All those infuriating apps and quizzes that your “friends” were playing Farmville, Candy Crush, etc. let alone the apps that wanted to know actual personal information, like where you’d travelled to etc. For a while in 2007 there was even a class at Stanford known as the “Facebook class” where students, many of whom went on to make hundreds of thousands of US Dollars, were instructed on how to make Facebook apps.
Lover of the Day was installed nearly a million times. If every user that installed it had at least one hundred “friends” on Facebook, that meant through a single app, four hundred million facebook users data could have been exposed and scraped. Even if “Lover of the Day” hadn’t overtly exploited this, it was totally naive rather than malicious.
By the end of 2010, there were hundreds of website scams that were, as far as I can see, just there to harvest your data, and that of your friends. There were numerous websites set up to track these, of which Facecrooks, was and still is one of the best.
When I got my Facebook data, before #DELETEFACEBOOK, I spent an hour searching through the data and my timeline to find interesting posts, pleas that I’d made to my friends about the lax controls, bad defaults and bad app choices they were making.In 2010 alone, I posted the following on my wall.
January 10th: “Well get used to it, the Facebook founder says your privacy is a relic of the past, everything should be public!”
March 2010: “So, not paying attention to the FB Privacy issue? Well last night the dumb ass’s made a change which made everyone’s email address public for about 30-mins even if you said not to or your settings… “
May 2010: “So yesterday Facebook blew their privacy yet again revealing private friend to friend conversations, allowing one friend to see outstanding friend requests of other friends…”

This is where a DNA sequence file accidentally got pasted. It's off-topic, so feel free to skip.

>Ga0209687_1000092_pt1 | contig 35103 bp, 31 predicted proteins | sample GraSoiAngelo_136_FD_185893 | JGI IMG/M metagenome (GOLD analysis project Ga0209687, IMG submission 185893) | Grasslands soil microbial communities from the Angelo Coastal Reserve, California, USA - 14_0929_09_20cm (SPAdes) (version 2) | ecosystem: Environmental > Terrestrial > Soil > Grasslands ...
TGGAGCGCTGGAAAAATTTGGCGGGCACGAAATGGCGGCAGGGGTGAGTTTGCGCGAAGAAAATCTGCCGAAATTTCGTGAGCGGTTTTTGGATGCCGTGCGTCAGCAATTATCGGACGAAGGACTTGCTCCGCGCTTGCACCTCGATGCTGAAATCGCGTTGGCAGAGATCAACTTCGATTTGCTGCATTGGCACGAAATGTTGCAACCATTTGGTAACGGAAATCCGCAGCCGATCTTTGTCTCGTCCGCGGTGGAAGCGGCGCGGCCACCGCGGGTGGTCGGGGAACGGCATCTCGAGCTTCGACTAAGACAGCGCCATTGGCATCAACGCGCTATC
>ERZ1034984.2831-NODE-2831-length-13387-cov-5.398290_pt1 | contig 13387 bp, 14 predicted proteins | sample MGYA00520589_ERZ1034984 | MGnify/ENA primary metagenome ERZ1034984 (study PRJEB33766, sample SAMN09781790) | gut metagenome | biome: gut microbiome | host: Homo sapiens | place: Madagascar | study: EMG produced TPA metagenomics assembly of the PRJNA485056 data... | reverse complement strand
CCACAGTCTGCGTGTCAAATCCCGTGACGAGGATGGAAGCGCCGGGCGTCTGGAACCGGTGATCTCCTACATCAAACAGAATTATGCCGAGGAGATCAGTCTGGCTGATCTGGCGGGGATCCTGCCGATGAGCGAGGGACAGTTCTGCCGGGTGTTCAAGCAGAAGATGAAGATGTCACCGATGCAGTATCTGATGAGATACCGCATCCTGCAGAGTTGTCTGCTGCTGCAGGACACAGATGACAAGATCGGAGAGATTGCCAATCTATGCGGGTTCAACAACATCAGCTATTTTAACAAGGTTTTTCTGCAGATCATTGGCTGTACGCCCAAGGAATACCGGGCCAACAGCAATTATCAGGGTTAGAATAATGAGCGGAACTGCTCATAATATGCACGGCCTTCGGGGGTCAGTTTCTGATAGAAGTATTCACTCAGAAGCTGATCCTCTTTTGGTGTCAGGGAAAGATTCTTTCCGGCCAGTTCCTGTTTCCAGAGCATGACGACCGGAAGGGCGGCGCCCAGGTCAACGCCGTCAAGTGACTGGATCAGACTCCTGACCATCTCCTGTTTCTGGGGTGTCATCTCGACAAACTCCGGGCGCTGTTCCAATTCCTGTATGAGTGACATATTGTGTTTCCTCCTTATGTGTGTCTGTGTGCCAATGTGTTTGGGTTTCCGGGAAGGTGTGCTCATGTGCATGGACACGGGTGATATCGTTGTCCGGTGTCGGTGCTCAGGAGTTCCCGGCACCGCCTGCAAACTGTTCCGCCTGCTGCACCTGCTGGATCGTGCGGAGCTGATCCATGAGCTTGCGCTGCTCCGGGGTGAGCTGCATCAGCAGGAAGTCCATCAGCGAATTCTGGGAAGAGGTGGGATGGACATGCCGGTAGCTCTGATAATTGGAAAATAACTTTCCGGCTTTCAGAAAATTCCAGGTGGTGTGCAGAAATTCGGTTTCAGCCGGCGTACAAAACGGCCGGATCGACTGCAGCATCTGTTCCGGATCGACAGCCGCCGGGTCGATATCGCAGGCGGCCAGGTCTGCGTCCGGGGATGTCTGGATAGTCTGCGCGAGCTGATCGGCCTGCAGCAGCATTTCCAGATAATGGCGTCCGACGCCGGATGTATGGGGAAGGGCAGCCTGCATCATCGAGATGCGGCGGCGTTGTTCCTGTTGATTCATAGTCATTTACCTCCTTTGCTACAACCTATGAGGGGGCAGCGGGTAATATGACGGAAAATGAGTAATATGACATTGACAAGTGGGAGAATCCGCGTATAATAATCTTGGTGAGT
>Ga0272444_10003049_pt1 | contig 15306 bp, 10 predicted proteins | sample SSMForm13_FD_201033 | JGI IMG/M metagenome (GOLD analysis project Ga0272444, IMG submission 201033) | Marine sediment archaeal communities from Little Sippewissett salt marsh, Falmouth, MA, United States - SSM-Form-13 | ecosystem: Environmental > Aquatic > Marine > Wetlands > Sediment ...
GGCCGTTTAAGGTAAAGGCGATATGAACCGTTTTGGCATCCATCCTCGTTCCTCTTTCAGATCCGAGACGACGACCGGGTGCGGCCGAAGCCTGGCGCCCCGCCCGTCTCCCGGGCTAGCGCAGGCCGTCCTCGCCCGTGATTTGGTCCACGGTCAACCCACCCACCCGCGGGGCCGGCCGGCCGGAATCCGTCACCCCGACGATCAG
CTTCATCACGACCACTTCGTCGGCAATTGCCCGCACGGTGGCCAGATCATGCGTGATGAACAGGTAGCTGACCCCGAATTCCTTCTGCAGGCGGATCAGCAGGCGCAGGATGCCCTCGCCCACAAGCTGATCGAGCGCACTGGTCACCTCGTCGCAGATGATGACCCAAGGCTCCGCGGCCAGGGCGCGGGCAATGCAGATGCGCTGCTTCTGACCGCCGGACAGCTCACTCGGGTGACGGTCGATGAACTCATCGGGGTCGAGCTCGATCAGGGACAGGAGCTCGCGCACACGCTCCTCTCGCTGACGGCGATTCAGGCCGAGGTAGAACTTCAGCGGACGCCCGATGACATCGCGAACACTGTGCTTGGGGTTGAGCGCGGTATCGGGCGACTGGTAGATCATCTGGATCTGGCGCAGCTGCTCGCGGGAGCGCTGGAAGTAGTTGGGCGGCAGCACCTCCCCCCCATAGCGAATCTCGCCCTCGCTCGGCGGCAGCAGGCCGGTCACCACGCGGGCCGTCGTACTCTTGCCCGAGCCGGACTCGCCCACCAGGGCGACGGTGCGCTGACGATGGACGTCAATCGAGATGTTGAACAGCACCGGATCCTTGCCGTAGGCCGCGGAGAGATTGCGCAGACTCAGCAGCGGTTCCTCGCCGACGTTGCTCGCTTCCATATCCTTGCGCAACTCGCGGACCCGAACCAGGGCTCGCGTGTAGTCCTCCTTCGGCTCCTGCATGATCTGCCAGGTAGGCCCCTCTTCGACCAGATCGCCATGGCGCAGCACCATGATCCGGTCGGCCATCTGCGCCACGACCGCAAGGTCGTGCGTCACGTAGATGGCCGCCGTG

By 2011, music streaming startup, Spotify, was known to be aggressively using and promoting their business through facebook by exploiting the weak/lax Facebook privacy. If anything, the US Government Federal Trade Commision hearings lead to facebook changes that were in marketing speak “more transparent” but reality, more opaque. They made it easier to stop sharing, but harder to know what was being shared.
In 2015, the scraping of user data was still rampant, I found a number of examples of warnings, mostly in so called “Big company” giveaways.
March 2015: Friends don’t invite friends invite to the SW Airlines ticket give away. It’s scam, they are harvesting Facebook id’s, friends lists and email addresses and who knows what else!
It was followed by a long bullet list of ways you could tell if the giveaway was a scam. My post ended in
If don’t doesn’t have at least two of those it’s a scam… It’s not harmless, it’s like showing up at an orgy and not using a condom.
When Zuckerberg and Facebook try to rewrite history claiming these were a breach of trust, or they didn’t sell data, or they acted as soon as they were notified, I don’t know what the hell they are talking about. They knew, they just didn’t care until the politicians got hurt, and now the optics look really bad.